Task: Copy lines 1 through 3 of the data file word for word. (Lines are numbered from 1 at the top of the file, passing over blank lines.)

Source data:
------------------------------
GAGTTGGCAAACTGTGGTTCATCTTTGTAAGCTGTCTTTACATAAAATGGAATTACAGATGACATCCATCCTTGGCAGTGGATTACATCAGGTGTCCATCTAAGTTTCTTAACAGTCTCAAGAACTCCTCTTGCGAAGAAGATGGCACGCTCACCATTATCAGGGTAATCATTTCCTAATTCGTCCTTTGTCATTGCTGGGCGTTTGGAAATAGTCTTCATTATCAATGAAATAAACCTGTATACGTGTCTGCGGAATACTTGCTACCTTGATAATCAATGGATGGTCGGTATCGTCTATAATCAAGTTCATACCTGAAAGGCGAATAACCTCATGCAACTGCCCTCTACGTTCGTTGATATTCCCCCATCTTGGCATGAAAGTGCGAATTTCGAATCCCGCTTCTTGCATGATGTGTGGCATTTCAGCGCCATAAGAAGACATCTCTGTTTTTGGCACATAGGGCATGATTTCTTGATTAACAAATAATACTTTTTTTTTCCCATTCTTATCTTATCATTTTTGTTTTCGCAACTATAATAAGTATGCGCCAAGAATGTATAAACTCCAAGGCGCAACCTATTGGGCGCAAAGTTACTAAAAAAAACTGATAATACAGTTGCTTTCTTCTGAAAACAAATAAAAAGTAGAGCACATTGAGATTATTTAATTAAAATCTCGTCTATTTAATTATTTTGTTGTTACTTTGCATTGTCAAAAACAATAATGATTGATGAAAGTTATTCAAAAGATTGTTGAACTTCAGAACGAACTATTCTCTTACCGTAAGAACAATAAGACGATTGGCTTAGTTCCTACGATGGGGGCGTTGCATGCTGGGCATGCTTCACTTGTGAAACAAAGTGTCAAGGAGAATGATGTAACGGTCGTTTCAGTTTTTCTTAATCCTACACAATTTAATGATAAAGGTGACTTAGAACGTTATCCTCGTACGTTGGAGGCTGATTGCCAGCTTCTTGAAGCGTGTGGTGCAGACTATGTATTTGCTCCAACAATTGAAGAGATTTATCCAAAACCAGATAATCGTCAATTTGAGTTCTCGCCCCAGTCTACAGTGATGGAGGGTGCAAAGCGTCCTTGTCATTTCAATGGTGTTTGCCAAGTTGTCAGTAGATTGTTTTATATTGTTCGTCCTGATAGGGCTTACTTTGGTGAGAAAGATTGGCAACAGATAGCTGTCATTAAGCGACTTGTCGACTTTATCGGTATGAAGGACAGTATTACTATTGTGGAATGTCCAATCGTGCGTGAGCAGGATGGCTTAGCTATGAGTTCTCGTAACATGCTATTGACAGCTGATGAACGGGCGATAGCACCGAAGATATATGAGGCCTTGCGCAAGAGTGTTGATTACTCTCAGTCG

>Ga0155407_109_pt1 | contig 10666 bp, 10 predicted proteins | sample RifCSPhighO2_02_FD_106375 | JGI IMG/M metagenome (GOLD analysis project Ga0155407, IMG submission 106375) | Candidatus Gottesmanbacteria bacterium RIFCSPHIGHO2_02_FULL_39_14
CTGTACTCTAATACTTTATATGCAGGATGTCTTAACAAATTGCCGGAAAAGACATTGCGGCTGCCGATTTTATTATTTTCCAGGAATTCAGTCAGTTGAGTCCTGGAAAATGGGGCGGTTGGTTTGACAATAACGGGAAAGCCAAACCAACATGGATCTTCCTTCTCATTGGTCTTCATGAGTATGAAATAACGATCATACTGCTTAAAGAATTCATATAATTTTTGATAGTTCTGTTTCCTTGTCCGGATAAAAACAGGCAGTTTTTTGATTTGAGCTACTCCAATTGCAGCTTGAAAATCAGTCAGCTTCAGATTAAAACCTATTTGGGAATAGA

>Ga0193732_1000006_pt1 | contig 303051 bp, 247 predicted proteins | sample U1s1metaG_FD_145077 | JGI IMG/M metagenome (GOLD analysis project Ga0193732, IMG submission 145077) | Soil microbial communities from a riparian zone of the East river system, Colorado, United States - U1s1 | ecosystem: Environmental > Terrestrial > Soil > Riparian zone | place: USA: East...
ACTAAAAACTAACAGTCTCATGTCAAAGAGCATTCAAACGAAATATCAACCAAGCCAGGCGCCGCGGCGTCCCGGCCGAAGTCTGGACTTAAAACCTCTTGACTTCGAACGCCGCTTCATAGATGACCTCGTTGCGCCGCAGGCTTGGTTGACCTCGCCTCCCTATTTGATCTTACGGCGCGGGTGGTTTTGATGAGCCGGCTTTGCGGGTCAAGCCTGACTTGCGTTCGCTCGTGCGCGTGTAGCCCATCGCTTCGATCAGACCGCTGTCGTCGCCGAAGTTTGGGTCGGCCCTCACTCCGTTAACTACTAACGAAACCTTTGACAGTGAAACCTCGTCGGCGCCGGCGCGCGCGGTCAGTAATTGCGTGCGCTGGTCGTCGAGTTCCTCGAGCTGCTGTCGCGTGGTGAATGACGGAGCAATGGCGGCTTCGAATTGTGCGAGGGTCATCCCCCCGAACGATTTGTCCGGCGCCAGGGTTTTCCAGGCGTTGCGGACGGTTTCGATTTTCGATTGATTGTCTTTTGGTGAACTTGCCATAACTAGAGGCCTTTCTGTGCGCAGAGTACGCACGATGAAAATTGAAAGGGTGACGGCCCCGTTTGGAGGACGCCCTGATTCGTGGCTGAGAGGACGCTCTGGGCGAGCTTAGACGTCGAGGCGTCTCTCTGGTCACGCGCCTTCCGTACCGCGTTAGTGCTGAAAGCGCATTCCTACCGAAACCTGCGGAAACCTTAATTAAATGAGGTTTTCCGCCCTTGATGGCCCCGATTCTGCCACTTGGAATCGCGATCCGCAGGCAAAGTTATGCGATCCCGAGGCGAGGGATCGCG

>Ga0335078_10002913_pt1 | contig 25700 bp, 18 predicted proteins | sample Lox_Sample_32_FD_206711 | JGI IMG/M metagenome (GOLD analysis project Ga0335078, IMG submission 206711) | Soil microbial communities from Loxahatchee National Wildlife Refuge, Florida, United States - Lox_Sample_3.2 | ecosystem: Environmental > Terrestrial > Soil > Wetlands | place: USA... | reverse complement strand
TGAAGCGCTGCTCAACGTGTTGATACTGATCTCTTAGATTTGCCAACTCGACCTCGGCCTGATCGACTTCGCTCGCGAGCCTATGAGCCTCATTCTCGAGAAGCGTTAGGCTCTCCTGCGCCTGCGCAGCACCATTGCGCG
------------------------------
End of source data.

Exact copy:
GAGTTGGCAAACTGTGGTTCATCTTTGTAAGCTGTCTTTACATAAAATGGAATTACAGATGACATCCATCCTTGGCAGTGGATTACATCAGGTGTCCATCTAAGTTTCTTAACAGTCTCAAGAACTCCTCTTGCGAAGAAGATGGCACGCTCACCATTATCAGGGTAATCATTTCCTAATTCGTCCTTTGTCATTGCTGGGCGTTTGGAAATAGTCTTCATTATCAATGAAATAAACCTGTATACGTGTCTGCGGAATACTTGCTACCTTGATAATCAATGGATGGTCGGTATCGTCTATAATCAAGTTCATACCTGAAAGGCGAATAACCTCATGCAACTGCCCTCTACGTTCGTTGATATTCCCCCATCTTGGCATGAAAGTGCGAATTTCGAATCCCGCTTCTTGCATGATGTGTGGCATTTCAGCGCCATAAGAAGACATCTCTGTTTTTGGCACATAGGGCATGATTTCTTGATTAACAAATAATACTTTTTTTTTCCCATTCTTATCTTATCATTTTTGTTTTCGCAACTATAATAAGTATGCGCCAAGAATGTATAAACTCCAAGGCGCAACCTATTGGGCGCAAAGTTACTAAAAAAAACTGATAATACAGTTGCTTTCTTCTGAAAACAAATAAAAAGTAGAGCACATTGAGATTATTTAATTAAAATCTCGTCTATTTAATTATTTTGTTGTTACTTTGCATTGTCAAAAACAATAATGATTGATGAAAGTTATTCAAAAGATTGTTGAACTTCAGAACGAACTATTCTCTTACCGTAAGAACAATAAGACGATTGGCTTAGTTCCTACGATGGGGGCGTTGCATGCTGGGCATGCTTCACTTGTGAAACAAAGTGTCAAGGAGAATGATGTAACGGTCGTTTCAGTTTTTCTTAATCCTACACAATTTAATGATAAAGGTGACTTAGAACGTTATCCTCGTACGTTGGAGGCTGATTGCCAGCTTCTTGAAGCGTGTGGTGCAGACTATGTATTTGCTCCAACAATTGAAGAGATTTATCCAAAACCAGATAATCGTCAATTTGAGTTCTCGCCCCAGTCTACAGTGATGGAGGGTGCAAAGCGTCCTTGTCATTTCAATGGTGTTTGCCAAGTTGTCAGTAGATTGTTTTATATTGTTCGTCCTGATAGGGCTTACTTTGGTGAGAAAGATTGGCAACAGATAGCTGTCATTAAGCGACTTGTCGACTTTATCGGTATGAAGGACAGTATTACTATTGTGGAATGTCCAATCGTGCGTGAGCAGGATGGCTTAGCTATGAGTTCTCGTAACATGCTATTGACAGCTGATGAACGGGCGATAGCACCGAAGATATATGAGGCCTTGCGCAAGAGTGTTGATTACTCTCAGTCG

>Ga0155407_109_pt1 | contig 10666 bp, 10 predicted proteins | sample RifCSPhighO2_02_FD_106375 | JGI IMG/M metagenome (GOLD analysis project Ga0155407, IMG submission 106375) | Candidatus Gottesmanbacteria bacterium RIFCSPHIGHO2_02_FULL_39_14
CTGTACTCTAATACTTTATATGCAGGATGTCTTAACAAATTGCCGGAAAAGACATTGCGGCTGCCGATTTTATTATTTTCCAGGAATTCAGTCAGTTGAGTCCTGGAAAATGGGGCGGTTGGTTTGACAATAACGGGAAAGCCAAACCAACATGGATCTTCCTTCTCATTGGTCTTCATGAGTATGAAATAACGATCATACTGCTTAAAGAATTCATATAATTTTTGATAGTTCTGTTTCCTTGTCCGGATAAAAACAGGCAGTTTTTTGATTTGAGCTACTCCAATTGCAGCTTGAAAATCAGTCAGCTTCAGATTAAAACCTATTTGGGAATAGA